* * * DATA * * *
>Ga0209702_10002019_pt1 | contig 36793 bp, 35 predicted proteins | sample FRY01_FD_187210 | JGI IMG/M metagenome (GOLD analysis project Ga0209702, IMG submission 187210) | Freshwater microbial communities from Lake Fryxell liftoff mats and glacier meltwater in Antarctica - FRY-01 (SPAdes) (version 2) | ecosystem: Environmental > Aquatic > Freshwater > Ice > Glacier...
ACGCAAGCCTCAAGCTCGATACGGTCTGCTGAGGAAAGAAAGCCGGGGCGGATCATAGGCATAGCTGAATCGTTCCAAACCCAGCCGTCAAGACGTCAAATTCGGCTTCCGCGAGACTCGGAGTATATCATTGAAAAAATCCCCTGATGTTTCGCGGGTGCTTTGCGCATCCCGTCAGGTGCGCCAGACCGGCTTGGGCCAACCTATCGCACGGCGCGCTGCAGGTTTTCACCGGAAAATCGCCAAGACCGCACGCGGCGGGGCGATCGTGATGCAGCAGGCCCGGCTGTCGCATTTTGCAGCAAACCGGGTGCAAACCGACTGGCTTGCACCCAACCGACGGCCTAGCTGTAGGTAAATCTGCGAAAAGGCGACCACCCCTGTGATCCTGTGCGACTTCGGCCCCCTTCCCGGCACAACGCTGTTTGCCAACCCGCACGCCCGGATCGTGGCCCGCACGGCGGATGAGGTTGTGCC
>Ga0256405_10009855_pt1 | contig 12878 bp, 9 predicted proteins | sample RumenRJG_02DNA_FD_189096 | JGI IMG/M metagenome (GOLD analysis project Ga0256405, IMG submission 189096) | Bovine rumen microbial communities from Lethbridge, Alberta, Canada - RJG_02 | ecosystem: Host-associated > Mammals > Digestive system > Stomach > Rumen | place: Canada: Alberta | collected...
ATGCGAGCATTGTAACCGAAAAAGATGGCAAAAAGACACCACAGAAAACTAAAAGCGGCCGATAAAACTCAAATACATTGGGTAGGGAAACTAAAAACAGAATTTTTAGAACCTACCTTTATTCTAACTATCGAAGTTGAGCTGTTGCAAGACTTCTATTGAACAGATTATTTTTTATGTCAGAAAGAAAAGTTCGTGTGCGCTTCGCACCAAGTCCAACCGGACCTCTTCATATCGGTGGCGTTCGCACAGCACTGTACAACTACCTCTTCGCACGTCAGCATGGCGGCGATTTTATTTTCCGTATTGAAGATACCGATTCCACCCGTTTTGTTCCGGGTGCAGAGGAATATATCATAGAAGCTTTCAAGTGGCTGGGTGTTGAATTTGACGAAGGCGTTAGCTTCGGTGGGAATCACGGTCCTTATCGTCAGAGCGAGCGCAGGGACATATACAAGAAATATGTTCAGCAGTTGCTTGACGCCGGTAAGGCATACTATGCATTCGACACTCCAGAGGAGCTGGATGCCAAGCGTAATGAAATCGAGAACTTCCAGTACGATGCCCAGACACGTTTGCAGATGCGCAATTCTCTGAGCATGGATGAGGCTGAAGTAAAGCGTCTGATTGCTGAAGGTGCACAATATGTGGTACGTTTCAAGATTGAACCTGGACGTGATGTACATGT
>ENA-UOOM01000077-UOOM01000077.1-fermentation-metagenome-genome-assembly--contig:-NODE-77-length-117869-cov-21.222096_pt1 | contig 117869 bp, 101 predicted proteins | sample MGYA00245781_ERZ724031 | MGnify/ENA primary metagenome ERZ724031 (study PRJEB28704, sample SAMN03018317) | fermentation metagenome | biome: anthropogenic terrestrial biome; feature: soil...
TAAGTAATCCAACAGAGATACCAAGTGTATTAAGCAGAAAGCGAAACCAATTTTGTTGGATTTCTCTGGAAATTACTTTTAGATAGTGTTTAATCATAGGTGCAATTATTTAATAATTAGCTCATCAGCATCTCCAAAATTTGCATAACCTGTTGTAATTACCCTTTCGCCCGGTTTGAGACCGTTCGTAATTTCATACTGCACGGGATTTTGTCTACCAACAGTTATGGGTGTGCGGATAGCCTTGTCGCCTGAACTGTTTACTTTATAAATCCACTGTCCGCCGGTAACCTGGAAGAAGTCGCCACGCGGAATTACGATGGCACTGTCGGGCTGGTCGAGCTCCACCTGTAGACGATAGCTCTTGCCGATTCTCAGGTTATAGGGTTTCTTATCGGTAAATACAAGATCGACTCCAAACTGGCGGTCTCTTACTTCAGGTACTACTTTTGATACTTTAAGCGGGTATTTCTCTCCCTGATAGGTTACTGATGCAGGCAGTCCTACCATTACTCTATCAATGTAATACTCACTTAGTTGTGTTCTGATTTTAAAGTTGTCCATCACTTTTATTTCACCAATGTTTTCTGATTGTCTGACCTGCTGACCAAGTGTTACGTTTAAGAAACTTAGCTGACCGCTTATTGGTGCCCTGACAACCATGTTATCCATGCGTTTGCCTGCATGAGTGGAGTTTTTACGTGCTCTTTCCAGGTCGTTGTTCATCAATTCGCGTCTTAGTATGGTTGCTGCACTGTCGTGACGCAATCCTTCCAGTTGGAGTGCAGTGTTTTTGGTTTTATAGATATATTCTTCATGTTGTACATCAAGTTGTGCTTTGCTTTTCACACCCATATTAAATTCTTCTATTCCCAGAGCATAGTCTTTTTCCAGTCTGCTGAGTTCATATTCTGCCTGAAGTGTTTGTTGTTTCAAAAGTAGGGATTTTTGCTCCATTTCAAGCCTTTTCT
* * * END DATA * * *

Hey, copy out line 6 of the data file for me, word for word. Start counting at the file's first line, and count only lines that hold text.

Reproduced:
TAAGTAATCCAACAGAGATACCAAGTGTATTAAGCAGAAAGCGAAACCAATTTTGTTGGATTTCTCTGGAAATTACTTTTAGATAGTGTTTAATCATAGGTGCAATTATTTAATAATTAGCTCATCAGCATCTCCAAAATTTGCATAACCTGTTGTAATTACCCTTTCGCCCGGTTTGAGACCGTTCGTAATTTCATACTGCACGGGATTTTGTCTACCAACAGTTATGGGTGTGCGGATAGCCTTGTCGCCTGAACTGTTTACTTTATAAATCCACTGTCCGCCGGTAACCTGGAAGAAGTCGCCACGCGGAATTACGATGGCACTGTCGGGCTGGTCGAGCTCCACCTGTAGACGATAGCTCTTGCCGATTCTCAGGTTATAGGGTTTCTTATCGGTAAATACAAGATCGACTCCAAACTGGCGGTCTCTTACTTCAGGTACTACTTTTGATACTTTAAGCGGGTATTTCTCTCCCTGATAGGTTACTGATGCAGGCAGTCCTACCATTACTCTATCAATGTAATACTCACTTAGTTGTGTTCTGATTTTAAAGTTGTCCATCACTTTTATTTCACCAATGTTTTCTGATTGTCTGACCTGCTGACCAAGTGTTACGTTTAAGAAACTTAGCTGACCGCTTATTGGTGCCCTGACAACCATGTTATCCATGCGTTTGCCTGCATGAGTGGAGTTTTTACGTGCTCTTTCCAGGTCGTTGTTCATCAATTCGCGTCTTAGTATGGTTGCTGCACTGTCGTGACGCAATCCTTCCAGTTGGAGTGCAGTGTTTTTGGTTTTATAGATATATTCTTCATGTTGTACATCAAGTTGTGCTTTGCTTTTCACACCCATATTAAATTCTTCTATTCCCAGAGCATAGTCTTTTTCCAGTCTGCTGAGTTCATATTCTGCCTGAAGTGTTTGTTGTTTCAAAAGTAGGGATTTTTGCTCCATTTCAAGCCTTTTCT